Unlike civil resistance campaigns, state-mobilized movements are rarely non-violent. Sebastian Hellmeier and Nils B. Weidmann stress that “pro-government rallies more frequently cause the injury of bystanders, opposition activists or police officers”. The state will often encourage violence as a form of social control. Mark Beissinger describes the typical Ukrainian counterrevolutionary as “fitter physically (disproportionately belonging to sports clubs), more likely to have had clashes with the law and legal institutions, and more likely to be dissatisfied with their material situation”.

At the same time, public participation raises challenges for autocratic regimes. To begin with, vigilante organizations undermine the state’s claim to monopoly over the legitimate use of force. But even gentler movements mobilized by the state change the political dynamics in an authoritarian regime. They allow people to express their political feelings and can easily evolve into a force for change rather than stability. Autocratic governments such as China and Russia have found it necessary on more than one occasion to curb movements originating from the state.

Final thoughts

Perhaps it helps to return to the more popular literature on civil resistance. In her most recent book, Erica Chenoweth cites a study in which 1 in 7 protesters actually support the state. He makes this reference in recognition of the dynamic nature of political participation. Civil resistance campaigns raise political awareness, but they can also mobilize counter-protests. From this perspective, movements mobilized by the state become part of a larger ecosystem of different forms of political participation along with civil resistance.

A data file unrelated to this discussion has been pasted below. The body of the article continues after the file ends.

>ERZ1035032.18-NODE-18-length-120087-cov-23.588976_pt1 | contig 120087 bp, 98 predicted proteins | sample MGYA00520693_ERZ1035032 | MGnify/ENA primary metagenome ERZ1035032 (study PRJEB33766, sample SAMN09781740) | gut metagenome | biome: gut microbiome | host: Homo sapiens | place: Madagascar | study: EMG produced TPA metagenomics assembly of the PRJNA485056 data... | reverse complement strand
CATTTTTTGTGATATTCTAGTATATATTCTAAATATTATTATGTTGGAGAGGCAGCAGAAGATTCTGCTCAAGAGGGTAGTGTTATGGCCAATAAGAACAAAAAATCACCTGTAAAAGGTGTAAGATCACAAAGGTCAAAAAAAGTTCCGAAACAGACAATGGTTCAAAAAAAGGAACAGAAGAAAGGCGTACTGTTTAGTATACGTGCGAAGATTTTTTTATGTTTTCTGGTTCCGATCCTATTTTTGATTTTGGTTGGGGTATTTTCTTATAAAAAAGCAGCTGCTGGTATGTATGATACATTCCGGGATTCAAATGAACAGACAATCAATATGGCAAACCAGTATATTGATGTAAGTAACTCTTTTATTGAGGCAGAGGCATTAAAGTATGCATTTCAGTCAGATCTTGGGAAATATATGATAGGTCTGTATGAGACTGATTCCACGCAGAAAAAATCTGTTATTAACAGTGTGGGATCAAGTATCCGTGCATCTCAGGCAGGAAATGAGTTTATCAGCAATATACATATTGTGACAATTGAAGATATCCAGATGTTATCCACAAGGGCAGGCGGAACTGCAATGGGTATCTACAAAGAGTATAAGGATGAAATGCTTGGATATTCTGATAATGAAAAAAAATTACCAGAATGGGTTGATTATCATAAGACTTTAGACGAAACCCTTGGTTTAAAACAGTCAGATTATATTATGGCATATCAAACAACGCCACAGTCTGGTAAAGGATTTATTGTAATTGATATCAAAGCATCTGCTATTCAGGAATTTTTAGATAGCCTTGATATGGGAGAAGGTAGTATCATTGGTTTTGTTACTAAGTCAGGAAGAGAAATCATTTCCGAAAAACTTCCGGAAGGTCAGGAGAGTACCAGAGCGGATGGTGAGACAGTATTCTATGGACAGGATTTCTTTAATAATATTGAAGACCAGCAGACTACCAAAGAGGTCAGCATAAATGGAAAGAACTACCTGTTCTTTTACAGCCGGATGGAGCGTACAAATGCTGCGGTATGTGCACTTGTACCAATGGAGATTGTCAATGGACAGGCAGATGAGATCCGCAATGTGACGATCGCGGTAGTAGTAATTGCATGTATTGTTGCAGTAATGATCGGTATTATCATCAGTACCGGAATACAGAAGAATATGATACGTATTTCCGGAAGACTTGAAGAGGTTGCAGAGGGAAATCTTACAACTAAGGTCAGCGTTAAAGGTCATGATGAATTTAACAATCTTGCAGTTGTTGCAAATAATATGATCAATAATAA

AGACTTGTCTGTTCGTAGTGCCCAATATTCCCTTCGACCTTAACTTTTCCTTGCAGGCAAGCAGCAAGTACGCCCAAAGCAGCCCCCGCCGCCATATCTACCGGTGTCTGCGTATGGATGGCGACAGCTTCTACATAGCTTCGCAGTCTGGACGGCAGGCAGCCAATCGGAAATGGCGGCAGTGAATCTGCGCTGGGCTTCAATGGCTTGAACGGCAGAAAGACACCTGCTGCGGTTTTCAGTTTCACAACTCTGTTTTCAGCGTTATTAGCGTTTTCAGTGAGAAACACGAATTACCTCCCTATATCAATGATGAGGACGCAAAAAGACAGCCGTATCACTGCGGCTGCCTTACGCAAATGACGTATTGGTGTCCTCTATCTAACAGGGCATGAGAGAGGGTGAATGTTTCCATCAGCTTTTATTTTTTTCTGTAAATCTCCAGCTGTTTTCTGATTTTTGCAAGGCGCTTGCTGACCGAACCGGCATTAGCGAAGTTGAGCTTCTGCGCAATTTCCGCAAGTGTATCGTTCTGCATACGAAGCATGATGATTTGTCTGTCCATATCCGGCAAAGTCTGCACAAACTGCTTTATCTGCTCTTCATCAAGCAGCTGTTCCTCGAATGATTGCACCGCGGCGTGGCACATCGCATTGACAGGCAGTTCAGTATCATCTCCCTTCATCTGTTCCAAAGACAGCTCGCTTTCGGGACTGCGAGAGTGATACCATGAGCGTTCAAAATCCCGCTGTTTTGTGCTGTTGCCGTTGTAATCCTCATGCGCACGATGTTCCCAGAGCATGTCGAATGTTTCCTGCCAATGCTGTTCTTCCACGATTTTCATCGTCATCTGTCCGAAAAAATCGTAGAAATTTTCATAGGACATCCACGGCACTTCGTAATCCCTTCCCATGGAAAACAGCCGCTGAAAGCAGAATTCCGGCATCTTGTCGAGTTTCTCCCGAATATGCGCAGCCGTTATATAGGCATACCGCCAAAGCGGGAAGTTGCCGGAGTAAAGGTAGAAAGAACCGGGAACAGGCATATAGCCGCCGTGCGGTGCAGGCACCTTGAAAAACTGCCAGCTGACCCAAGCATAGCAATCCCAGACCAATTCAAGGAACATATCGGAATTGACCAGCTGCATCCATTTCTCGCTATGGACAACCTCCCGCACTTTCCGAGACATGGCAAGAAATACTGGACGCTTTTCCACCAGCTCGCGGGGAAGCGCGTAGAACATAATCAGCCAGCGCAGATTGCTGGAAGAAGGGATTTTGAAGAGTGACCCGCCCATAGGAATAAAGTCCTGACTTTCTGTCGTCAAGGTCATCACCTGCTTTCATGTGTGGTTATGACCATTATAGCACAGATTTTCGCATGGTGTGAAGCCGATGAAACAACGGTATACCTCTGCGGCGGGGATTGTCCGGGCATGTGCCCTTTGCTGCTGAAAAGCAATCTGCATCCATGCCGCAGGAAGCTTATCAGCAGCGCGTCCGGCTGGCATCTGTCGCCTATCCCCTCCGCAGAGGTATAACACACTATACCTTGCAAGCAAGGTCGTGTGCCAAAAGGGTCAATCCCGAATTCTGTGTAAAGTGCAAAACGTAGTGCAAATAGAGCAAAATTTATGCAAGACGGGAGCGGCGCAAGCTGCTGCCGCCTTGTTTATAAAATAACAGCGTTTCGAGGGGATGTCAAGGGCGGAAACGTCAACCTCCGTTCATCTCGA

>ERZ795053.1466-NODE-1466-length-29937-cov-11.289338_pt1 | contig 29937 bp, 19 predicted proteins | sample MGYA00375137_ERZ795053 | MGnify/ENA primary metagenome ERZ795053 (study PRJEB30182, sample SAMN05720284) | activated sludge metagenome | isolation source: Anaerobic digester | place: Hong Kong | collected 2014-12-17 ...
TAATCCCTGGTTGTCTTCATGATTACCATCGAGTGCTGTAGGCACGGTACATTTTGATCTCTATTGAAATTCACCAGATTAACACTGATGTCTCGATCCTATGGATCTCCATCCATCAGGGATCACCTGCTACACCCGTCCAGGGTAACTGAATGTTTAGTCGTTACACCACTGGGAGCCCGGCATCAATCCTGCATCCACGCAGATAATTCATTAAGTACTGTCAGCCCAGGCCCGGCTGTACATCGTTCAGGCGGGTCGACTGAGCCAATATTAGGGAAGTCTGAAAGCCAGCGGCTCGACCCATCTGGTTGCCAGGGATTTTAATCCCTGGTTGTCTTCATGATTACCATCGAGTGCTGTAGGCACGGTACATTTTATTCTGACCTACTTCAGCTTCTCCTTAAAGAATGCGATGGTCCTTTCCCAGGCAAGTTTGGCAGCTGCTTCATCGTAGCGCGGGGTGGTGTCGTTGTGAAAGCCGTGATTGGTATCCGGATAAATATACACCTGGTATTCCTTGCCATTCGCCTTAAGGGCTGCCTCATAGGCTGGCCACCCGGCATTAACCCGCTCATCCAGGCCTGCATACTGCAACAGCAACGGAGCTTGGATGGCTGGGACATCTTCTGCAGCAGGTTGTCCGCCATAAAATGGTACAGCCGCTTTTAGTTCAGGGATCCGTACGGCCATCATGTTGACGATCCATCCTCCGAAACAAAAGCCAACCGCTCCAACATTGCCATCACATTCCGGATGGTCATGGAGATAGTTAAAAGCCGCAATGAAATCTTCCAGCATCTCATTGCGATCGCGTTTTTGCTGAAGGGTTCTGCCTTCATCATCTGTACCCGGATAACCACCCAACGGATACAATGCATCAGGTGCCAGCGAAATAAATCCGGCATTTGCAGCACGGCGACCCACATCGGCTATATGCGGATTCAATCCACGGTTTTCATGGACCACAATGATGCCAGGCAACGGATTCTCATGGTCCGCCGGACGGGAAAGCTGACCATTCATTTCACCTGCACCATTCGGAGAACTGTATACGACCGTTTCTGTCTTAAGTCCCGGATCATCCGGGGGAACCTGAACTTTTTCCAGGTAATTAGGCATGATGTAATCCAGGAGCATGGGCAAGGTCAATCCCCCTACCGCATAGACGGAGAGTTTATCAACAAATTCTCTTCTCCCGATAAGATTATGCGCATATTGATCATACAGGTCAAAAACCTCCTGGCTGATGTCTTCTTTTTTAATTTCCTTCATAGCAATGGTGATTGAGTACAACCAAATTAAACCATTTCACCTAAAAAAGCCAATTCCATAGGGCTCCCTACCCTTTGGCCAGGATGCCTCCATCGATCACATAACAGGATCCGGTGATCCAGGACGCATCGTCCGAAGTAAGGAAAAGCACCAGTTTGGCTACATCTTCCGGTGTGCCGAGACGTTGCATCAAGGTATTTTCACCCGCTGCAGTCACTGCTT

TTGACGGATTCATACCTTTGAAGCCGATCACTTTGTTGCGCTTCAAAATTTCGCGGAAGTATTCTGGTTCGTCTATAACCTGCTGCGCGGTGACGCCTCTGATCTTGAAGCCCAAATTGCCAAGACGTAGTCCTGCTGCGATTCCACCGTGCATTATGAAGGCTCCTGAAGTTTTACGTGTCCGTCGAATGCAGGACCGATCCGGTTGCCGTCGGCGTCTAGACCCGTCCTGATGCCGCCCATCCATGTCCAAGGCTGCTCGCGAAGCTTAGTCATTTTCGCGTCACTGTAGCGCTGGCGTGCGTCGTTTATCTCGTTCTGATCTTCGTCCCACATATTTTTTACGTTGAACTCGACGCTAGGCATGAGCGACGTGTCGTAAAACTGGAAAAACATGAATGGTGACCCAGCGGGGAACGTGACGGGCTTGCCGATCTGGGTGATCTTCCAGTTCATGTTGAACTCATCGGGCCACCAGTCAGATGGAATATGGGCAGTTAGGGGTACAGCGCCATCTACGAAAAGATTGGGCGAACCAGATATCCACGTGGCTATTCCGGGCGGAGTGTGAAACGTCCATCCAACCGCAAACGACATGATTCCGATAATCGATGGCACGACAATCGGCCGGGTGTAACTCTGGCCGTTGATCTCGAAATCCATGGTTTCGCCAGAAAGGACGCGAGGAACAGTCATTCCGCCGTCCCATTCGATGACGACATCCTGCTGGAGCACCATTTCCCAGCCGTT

Protest is meaningless without the possibility of a counter-protest. A theory of revolution is incomplete without an explanation of the counterrevolution. Thus, this book becomes part of the growing literature on political participation and popular mobilization. It also makes it clear that the public has a political role even in repressive environments. Of course, it also raises many questions about authoritarianism. I called this project the Democracy paradoxbut it is obvious that autocratic or authoritarian government is not immune from its own paradox.

Finally, it is important to refer to the book itself. The scholarship focuses a little on China (including Taiwan and Hong Kong) and post-communist countries. But some chapters also broaden the topic to include the United States, Egypt, and Venezuela. A notable absence is sub-Saharan Africa. The dynamics in many African countries where democracy faces the challenges of electoral violence and patrimonialism would create a fascinating environment for studying movements mobilized by the state. But these are all conjectures. Governing by other means it is a useful read for any student of politics, because it challenges our assumptions and expands the universe of political possibilities.

Gregorz Ekiert and Elizabeth Perry will join the podcast tomorrow to discuss state-mobilized movements. They help explain the concept even more thoroughly and offer a number of examples.

Further reading

Sabine C. Carey and Neil J. Mitchell (2017) “Government militias,Political Science Annual Review

Erica Chenoweth (2021) Civil resistance: what everyone needs to know

David Easton (1975) “A reassessment of the concept of political support, ” British Journal of Political Science

Grzegorz Ekiert, Elizabeth J. Perry and Yan Xiaojun (Editor) (2020) R.uling by other means: movements mobilized by the state

Tim Frie (2021) Weak strongman: the limits of power in Putin’s Russia

V. Ximena Velasco Guachalla, Calla Hummel, Sam Handlin and Amy Erica Smith (2021) “When does competitive authoritarianism take hold?Journal of Democracy

Sebastian Hellmeier and Nils B. Weidmann (2019) “Pull the strings? The strategic use of government mobilization in authoritarian regimes, ” Comparative Political Studies

Marlene Mauk (2020) Citizen support for democratic and autocratic regimes

Graeme Robertson and Samuel Greene (2017), “How Putin Wins Support?, ” Journal of Democracy

Yang Zhong and Yongguo Chen (2013) “Support for the regime in urban China, ” Asian survey

Podcast on the paradox of democracy

Elizabeth Perry and Grzegorz Ekiert on movements mobilized by the state

Erica Chenoweth on civil resistance

More episodes from the podcast